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8 Top Tips to Avoid Being Arrested Overseas

Declan Mulkeen

1 Jul 2017

We live in the golden age of travel. Thanks to Ryanair, easyJet and a whole host of other carriers we can be relaxing in a far-flung destination without it costing a king’s ransom.

While travel broadens the mind, it also exposes us to numerous dangers. Hardly a day goes by without another horror story of an expat or tourist being arrested. Many of these situations are avoidable if you brush up on the country you are travelling to and show respect for the country, its people and traditions.

Here are eight top tips to help you avoid being arrested overseas. We hope they serve you well!

Avoid Being Arrested Overseas: The Difficulties Travellers Face

However, with the increase in global travel comes the increased possibility of getting into difficulties in a foreign country. These difficulties can range from cultural misunderstandings to violations of local law to simply being ignored by the local population for causing etiquette offences.

But what happens if you have done something (or not done something you should have) in a foreign country and how can you prevent this from happening in the first place?

The Consequences

Behaviours that might be considered a cheeky dare or simply a fun night out can have serious consequences in some foreign countries and can be considered a serious cultural faux pas or…much worse.

Many of you will recall the plight of Eleanor Hawkins. Eleanor and a group of her travel companions decided to strip off before taking photos on top of Malaysia’s Mount Kinabalu, a mountain sacred to a local tribal community. Several of these photos were then posted on social media websites.

Versions of Eleanor’s behaviour are not uncommon. We have seen variations on a theme from the ‘Sex on the Beach’ British couple in Dubai to Chinese tourists spitting on the Champs Élysées in Paris to the Russian attempting to take a selfie in a crowded museum in front of a famous painting or statue. In these examples, a disregard for public behaviour may be obvious to most people.

But what about less obvious behaviour that could land people with good intentions in trouble abroad?

8 Top Tips to Avoid Being Arrested Overseas

1. Read Up!

Learn about the cultural norms of the country you are planning to visit. With the wealth of information on the internet and the probability of you knowing someone who has already been to a destination, there is no excuse for ignorance.

Only recently Johnny Depp and his then wife Amber Heard got into hot water for illegally bringing their pet dogs into Australia.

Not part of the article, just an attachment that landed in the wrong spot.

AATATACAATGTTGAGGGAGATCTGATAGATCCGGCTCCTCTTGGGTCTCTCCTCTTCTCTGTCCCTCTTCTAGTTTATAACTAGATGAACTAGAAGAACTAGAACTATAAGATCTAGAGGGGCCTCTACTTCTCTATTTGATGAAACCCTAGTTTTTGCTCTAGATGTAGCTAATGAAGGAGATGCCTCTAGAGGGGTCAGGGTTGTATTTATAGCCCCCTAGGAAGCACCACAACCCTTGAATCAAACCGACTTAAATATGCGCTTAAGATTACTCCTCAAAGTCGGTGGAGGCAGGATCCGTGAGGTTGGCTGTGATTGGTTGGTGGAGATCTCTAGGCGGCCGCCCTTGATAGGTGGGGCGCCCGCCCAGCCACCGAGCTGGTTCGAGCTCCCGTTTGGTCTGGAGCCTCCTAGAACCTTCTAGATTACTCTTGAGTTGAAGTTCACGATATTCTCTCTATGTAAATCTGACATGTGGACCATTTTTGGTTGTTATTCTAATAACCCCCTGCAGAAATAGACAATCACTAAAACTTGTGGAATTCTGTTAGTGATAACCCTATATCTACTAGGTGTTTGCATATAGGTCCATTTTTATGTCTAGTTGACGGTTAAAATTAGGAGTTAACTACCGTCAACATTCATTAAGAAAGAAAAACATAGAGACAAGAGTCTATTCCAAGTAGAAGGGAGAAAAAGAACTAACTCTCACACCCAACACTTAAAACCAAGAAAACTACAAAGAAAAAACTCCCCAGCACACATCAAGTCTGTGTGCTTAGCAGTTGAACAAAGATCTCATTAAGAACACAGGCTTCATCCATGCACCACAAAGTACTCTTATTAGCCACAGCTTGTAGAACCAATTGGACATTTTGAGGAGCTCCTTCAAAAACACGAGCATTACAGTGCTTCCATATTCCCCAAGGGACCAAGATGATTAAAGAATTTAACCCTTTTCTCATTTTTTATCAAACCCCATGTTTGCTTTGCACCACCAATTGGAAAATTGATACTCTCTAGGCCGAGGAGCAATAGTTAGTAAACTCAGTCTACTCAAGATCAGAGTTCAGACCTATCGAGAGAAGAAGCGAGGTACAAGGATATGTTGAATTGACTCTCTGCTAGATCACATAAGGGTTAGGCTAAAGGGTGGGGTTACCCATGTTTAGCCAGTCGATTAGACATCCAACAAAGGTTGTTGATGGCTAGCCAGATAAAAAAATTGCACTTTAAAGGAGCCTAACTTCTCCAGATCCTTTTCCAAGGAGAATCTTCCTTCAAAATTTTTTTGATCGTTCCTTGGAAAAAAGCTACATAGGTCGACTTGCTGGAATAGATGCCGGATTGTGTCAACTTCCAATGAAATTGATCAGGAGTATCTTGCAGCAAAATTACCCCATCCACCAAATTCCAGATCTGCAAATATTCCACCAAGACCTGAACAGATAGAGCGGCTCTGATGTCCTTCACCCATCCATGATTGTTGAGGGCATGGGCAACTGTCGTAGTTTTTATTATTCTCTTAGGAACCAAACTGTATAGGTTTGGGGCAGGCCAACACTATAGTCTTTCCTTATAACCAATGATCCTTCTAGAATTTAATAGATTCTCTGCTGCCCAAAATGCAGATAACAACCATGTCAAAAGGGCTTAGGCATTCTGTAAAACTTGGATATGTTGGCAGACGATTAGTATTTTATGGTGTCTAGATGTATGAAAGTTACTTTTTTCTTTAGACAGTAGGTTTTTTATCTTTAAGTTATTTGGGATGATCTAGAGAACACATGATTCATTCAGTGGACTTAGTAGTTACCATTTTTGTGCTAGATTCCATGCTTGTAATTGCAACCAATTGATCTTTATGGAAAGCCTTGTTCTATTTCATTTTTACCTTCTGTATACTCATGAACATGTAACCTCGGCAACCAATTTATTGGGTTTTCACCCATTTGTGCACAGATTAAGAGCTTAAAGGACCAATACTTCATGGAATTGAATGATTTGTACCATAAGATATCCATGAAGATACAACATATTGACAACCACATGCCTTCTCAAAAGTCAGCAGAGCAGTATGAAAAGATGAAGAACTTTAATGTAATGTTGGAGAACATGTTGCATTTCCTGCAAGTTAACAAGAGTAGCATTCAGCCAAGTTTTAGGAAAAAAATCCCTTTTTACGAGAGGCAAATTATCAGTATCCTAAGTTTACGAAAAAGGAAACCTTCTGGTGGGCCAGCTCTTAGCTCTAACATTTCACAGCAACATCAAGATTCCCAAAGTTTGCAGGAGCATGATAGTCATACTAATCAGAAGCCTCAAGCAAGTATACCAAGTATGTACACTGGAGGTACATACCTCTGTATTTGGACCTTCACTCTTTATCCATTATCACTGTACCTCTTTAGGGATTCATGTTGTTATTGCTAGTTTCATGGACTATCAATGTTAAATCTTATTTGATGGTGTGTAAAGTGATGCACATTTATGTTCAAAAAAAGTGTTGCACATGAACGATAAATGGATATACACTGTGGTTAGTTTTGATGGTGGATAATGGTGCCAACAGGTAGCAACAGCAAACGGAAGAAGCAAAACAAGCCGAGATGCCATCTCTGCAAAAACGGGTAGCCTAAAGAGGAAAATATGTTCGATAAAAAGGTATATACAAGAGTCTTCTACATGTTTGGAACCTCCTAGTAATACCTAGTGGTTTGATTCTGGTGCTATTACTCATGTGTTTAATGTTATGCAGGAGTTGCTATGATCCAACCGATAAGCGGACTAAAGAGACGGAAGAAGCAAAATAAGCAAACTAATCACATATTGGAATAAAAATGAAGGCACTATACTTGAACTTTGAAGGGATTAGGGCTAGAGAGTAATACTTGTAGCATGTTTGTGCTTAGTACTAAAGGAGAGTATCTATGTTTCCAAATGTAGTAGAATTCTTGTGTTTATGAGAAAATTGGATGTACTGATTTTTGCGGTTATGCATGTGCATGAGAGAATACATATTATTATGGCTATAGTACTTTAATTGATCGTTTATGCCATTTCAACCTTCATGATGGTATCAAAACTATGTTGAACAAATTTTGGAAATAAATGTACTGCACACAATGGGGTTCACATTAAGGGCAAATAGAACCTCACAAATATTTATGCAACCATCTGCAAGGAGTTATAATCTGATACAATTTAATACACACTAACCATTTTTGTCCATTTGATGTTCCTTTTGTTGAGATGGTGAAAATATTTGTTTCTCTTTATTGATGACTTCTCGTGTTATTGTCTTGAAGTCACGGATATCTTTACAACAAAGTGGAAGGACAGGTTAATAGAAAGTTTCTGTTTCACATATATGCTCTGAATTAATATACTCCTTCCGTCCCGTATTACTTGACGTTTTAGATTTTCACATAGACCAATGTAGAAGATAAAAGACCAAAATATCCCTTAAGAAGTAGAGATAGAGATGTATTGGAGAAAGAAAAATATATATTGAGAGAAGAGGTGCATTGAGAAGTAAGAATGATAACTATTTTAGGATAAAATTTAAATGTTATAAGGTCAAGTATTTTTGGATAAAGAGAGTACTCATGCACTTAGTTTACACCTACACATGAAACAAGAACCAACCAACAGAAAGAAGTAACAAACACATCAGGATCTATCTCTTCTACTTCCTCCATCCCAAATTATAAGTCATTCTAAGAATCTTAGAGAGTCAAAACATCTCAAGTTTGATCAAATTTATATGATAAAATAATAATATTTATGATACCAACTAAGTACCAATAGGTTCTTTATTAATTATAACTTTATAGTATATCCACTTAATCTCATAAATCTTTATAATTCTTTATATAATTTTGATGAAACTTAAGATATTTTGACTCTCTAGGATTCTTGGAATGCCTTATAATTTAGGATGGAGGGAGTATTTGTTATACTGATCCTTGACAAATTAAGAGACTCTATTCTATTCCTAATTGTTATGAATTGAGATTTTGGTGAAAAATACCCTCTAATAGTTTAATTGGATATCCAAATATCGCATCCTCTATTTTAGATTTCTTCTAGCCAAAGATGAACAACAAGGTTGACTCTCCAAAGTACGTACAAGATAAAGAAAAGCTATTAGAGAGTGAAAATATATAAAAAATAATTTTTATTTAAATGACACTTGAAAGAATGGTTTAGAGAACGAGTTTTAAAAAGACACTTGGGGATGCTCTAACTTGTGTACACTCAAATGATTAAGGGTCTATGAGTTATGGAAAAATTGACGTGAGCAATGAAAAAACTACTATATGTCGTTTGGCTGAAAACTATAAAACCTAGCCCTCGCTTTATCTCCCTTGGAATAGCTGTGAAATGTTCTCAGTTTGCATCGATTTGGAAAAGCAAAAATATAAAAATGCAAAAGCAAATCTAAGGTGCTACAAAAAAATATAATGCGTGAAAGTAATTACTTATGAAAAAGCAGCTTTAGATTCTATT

2. Some Things Don’t Travel Well

Read about the cultural norms of the country you are planning to visit

Remember that what might be perfectly normal for one culture may cause offence in another culture. Just as Westerners don’t like public spitting, foreigners may not like your behaviour if you are drinking, kissing, or swearing in public. Although both groups may not like each others’ behaviour, in the West, the offence is tolerated. In many foreign countries, there is little tolerance. In fact, you could be violating local law.

3. Being a Foreigner Does Not Exempt You!

Don’t assume you are exempt from local laws because you are … British, Western, a woman, blonde, a business executive, or any other demographic label that you think might make you ‘special’. The ‘When in Rome, do as the Romans do’ rule applies wherever you go.

This is especially true if you are an expatriate on assignment in a foreign country, where many enjoy significant privileges they may not be able to afford back home. Being a good guest means respecting local customs, no matter who you are.

4. Dress Appropriately

The ‘When in Rome, do as the Romans do’ rule generally applies wherever you go.

Recognise that many countries and cultures have dress codes. These dress codes are for men as well as women. Do not be offended if you are asked to cover up, especially if visiting a Muslim country or if you are visiting a holy site of many religions. Be aware of what covering up means in each location.

5. Think Twice and Be Smart

Don’t assume you are exempt from local laws because you are foreign

Be aware that what may be an interesting tourist attraction for you may be a sacred site for the local people. Learn how to behave and what not to do whenever visiting sacred sites. You are a guest of that culture – they are not required to host you.

6. Look at the Context

Remember that many cultures practice ‘situational behaviour’. For visitors to foreign countries, this can be confusing. For example, visitors to parts of the Middle East may not understand why they are seeing some local people drinking alcohol when it is forbidden by their religion.

But on closer inspection, that alcohol consumption may be happening in a place where it is culturally ‘safe’, such as a private area in a hotel or in a neighbouring country where no one knows them. As a visitor, just because you see someone doing something questionable doesn’t necessarily mean it’s ok for you to do it as well.

7. Tread Carefully and Ask

If in doubt, ask, but be careful! In some cultures, the motivation to avoid causing offence is strong, and they may tell you that something is ok when it isn’t. In other cultures, your question will be greatly appreciated, and you may have made a friend as well as avoided offence. Look around and observe what other local people are doing (or not doing).

8. Learn from the Locals

With a bit of knowledge, the willingness to learn from locals, and a lot of common sense, there is no reason to become another Eleanor. You can easily avoid being arrested overseas if you follow the advice here and become culturally savvy or as we call it culturally intelligent!

We hope you enjoy your next foreign trip and that these tips help you avoid being arrested overseas!